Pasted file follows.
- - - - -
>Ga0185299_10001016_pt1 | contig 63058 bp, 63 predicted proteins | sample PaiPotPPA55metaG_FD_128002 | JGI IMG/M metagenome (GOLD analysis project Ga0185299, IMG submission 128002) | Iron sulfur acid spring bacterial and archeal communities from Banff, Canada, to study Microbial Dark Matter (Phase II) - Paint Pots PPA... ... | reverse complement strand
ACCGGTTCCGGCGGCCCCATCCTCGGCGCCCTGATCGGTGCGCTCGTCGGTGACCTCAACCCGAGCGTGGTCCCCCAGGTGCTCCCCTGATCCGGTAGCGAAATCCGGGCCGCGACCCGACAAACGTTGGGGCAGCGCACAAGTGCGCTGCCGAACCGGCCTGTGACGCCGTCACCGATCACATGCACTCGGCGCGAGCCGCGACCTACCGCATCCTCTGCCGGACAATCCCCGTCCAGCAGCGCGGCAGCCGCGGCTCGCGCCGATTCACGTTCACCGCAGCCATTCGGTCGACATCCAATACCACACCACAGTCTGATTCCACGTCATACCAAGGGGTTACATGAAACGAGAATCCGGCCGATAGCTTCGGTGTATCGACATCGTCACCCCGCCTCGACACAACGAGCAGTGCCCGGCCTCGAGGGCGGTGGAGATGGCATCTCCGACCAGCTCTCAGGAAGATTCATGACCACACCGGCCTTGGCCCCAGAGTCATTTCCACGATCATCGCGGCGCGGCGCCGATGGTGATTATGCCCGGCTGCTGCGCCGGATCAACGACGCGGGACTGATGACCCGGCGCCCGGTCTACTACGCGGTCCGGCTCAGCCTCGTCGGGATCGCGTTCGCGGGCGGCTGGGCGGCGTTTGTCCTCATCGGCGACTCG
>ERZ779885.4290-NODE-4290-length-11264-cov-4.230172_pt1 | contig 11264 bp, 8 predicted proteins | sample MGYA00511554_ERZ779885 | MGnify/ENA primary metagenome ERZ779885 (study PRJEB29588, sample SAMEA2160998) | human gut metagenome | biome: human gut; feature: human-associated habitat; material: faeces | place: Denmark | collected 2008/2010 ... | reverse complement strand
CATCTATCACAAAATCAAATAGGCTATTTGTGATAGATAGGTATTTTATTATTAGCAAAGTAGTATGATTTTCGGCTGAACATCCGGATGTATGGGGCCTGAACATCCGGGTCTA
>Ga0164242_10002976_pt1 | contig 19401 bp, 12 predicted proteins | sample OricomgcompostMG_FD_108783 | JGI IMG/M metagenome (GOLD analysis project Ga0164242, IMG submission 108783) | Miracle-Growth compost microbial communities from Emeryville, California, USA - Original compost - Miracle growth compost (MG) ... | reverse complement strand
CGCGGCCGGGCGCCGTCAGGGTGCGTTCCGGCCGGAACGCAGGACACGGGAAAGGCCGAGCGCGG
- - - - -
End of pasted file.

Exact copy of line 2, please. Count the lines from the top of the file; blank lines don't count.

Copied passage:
ACCGGTTCCGGCGGCCCCATCCTCGGCGCCCTGATCGGTGCGCTCGTCGGTGACCTCAACCCGAGCGTGGTCCCCCAGGTGCTCCCCTGATCCGGTAGCGAAATCCGGGCCGCGACCCGACAAACGTTGGGGCAGCGCACAAGTGCGCTGCCGAACCGGCCTGTGACGCCGTCACCGATCACATGCACTCGGCGCGAGCCGCGACCTACCGCATCCTCTGCCGGACAATCCCCGTCCAGCAGCGCGGCAGCCGCGGCTCGCGCCGATTCACGTTCACCGCAGCCATTCGGTCGACATCCAATACCACACCACAGTCTGATTCCACGTCATACCAAGGGGTTACATGAAACGAGAATCCGGCCGATAGCTTCGGTGTATCGACATCGTCACCCCGCCTCGACACAACGAGCAGTGCCCGGCCTCGAGGGCGGTGGAGATGGCATCTCCGACCAGCTCTCAGGAAGATTCATGACCACACCGGCCTTGGCCCCAGAGTCATTTCCACGATCATCGCGGCGCGGCGCCGATGGTGATTATGCCCGGCTGCTGCGCCGGATCAACGACGCGGGACTGATGACCCGGCGCCCGGTCTACTACGCGGTCCGGCTCAGCCTCGTCGGGATCGCGTTCGCGGGCGGCTGGGCGGCGTTTGTCCTCATCGGCGACTCG